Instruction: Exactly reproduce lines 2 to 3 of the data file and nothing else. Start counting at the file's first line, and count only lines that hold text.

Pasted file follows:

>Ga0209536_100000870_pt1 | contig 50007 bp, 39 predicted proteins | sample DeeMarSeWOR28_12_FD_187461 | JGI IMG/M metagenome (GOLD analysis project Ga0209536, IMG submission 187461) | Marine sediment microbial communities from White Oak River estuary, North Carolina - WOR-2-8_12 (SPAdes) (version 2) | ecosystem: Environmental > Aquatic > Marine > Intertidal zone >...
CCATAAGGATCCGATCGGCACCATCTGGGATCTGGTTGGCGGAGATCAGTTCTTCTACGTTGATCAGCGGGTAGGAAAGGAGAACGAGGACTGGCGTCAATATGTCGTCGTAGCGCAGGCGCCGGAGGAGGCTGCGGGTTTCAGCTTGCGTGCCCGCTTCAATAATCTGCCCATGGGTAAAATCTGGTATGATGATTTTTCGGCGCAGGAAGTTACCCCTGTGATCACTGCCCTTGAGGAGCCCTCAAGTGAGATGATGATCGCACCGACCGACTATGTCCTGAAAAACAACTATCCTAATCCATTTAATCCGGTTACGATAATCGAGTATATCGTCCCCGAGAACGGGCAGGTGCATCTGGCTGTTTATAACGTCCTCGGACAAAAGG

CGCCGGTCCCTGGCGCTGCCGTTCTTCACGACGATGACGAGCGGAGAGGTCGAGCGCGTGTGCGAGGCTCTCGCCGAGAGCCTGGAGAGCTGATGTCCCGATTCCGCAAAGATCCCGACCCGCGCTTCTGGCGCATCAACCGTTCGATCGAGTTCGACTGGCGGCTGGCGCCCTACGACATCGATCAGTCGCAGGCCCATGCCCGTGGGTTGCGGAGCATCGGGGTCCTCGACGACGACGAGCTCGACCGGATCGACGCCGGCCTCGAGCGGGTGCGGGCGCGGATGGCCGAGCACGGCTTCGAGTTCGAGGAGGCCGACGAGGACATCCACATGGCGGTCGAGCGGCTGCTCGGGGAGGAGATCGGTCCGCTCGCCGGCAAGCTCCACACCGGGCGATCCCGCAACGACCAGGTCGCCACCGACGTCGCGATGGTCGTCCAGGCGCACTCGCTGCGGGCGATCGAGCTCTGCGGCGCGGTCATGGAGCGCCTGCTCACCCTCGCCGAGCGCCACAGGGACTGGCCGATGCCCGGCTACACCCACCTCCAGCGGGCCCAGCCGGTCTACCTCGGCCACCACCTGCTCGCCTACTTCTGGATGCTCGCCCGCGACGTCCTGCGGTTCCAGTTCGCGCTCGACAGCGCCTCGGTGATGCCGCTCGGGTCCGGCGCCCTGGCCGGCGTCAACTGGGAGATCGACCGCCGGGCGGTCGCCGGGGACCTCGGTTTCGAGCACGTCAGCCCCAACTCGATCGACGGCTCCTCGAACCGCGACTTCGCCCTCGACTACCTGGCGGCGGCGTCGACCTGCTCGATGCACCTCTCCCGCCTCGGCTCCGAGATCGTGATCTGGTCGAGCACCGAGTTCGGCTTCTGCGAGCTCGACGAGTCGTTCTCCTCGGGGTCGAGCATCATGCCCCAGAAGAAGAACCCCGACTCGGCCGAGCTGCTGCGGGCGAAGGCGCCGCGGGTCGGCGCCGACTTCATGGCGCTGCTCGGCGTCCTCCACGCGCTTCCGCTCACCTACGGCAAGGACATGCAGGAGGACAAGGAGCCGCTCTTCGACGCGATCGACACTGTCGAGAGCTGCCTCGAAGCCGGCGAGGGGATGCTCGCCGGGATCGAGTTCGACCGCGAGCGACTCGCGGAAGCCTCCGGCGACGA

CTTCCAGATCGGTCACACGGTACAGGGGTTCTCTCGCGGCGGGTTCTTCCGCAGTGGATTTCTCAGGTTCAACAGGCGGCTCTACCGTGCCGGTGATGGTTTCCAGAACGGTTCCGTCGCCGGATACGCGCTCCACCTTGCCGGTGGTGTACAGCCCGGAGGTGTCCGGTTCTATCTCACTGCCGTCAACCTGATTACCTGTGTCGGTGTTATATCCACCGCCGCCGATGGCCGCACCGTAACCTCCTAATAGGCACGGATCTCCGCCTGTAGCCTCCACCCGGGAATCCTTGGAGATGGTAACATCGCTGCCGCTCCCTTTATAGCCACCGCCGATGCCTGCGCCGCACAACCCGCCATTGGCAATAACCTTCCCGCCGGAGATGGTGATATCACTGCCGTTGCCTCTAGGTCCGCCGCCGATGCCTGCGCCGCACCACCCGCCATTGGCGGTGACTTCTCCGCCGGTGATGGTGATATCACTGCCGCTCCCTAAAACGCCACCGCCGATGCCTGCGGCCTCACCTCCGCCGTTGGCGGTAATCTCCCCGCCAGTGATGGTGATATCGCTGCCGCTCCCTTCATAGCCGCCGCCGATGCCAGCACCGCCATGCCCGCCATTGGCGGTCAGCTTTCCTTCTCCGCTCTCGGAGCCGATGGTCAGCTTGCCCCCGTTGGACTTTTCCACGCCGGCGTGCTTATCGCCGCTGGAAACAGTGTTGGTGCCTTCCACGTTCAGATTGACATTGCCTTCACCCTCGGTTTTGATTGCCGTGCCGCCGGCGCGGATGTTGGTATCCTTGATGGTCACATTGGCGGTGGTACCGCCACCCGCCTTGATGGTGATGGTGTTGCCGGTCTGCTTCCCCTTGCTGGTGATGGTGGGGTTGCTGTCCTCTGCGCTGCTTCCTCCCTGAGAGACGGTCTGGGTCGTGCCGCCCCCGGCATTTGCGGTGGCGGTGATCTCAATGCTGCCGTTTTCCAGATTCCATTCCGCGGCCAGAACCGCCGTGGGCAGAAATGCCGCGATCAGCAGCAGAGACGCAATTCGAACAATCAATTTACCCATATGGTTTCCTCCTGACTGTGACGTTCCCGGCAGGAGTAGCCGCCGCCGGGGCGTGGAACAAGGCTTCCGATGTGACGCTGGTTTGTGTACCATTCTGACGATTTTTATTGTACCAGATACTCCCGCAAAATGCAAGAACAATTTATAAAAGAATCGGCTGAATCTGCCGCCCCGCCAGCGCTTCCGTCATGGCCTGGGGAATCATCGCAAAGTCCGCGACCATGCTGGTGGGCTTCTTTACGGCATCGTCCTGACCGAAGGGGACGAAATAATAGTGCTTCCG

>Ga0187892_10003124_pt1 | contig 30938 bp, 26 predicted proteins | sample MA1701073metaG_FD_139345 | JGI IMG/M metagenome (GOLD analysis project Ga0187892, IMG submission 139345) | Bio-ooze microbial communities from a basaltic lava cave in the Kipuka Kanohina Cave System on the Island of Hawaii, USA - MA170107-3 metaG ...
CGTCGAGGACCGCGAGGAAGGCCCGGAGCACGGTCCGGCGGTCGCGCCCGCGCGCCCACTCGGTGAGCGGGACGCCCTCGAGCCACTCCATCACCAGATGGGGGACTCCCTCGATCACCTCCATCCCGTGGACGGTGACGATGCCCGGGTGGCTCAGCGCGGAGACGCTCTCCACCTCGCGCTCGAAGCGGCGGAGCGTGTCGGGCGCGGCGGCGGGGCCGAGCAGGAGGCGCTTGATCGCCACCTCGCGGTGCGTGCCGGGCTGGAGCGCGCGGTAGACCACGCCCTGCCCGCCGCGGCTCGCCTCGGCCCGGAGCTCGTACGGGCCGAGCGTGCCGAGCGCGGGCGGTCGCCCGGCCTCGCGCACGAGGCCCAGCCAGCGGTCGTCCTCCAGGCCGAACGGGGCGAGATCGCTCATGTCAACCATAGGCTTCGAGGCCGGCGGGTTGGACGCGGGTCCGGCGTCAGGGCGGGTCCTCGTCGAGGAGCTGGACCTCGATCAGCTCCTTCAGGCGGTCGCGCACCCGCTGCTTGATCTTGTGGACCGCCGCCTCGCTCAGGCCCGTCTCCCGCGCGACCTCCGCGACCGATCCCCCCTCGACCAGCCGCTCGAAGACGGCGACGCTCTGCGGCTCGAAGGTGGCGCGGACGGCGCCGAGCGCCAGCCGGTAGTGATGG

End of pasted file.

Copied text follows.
CCATAAGGATCCGATCGGCACCATCTGGGATCTGGTTGGCGGAGATCAGTTCTTCTACGTTGATCAGCGGGTAGGAAAGGAGAACGAGGACTGGCGTCAATATGTCGTCGTAGCGCAGGCGCCGGAGGAGGCTGCGGGTTTCAGCTTGCGTGCCCGCTTCAATAATCTGCCCATGGGTAAAATCTGGTATGATGATTTTTCGGCGCAGGAAGTTACCCCTGTGATCACTGCCCTTGAGGAGCCCTCAAGTGAGATGATGATCGCACCGACCGACTATGTCCTGAAAAACAACTATCCTAATCCATTTAATCCGGTTACGATAATCGAGTATATCGTCCCCGAGAACGGGCAGGTGCATCTGGCTGTTTATAACGTCCTCGGACAAAAGG

CGCCGGTCCCTGGCGCTGCCGTTCTTCACGACGATGACGAGCGGAGAGGTCGAGCGCGTGTGCGAGGCTCTCGCCGAGAGCCTGGAGAGCTGATGTCCCGATTCCGCAAAGATCCCGACCCGCGCTTCTGGCGCATCAACCGTTCGATCGAGTTCGACTGGCGGCTGGCGCCCTACGACATCGATCAGTCGCAGGCCCATGCCCGTGGGTTGCGGAGCATCGGGGTCCTCGACGACGACGAGCTCGACCGGATCGACGCCGGCCTCGAGCGGGTGCGGGCGCGGATGGCCGAGCACGGCTTCGAGTTCGAGGAGGCCGACGAGGACATCCACATGGCGGTCGAGCGGCTGCTCGGGGAGGAGATCGGTCCGCTCGCCGGCAAGCTCCACACCGGGCGATCCCGCAACGACCAGGTCGCCACCGACGTCGCGATGGTCGTCCAGGCGCACTCGCTGCGGGCGATCGAGCTCTGCGGCGCGGTCATGGAGCGCCTGCTCACCCTCGCCGAGCGCCACAGGGACTGGCCGATGCCCGGCTACACCCACCTCCAGCGGGCCCAGCCGGTCTACCTCGGCCACCACCTGCTCGCCTACTTCTGGATGCTCGCCCGCGACGTCCTGCGGTTCCAGTTCGCGCTCGACAGCGCCTCGGTGATGCCGCTCGGGTCCGGCGCCCTGGCCGGCGTCAACTGGGAGATCGACCGCCGGGCGGTCGCCGGGGACCTCGGTTTCGAGCACGTCAGCCCCAACTCGATCGACGGCTCCTCGAACCGCGACTTCGCCCTCGACTACCTGGCGGCGGCGTCGACCTGCTCGATGCACCTCTCCCGCCTCGGCTCCGAGATCGTGATCTGGTCGAGCACCGAGTTCGGCTTCTGCGAGCTCGACGAGTCGTTCTCCTCGGGGTCGAGCATCATGCCCCAGAAGAAGAACCCCGACTCGGCCGAGCTGCTGCGGGCGAAGGCGCCGCGGGTCGGCGCCGACTTCATGGCGCTGCTCGGCGTCCTCCACGCGCTTCCGCTCACCTACGGCAAGGACATGCAGGAGGACAAGGAGCCGCTCTTCGACGCGATCGACACTGTCGAGAGCTGCCTCGAAGCCGGCGAGGGGATGCTCGCCGGGATCGAGTTCGACCGCGAGCGACTCGCGGAAGCCTCCGGCGACGA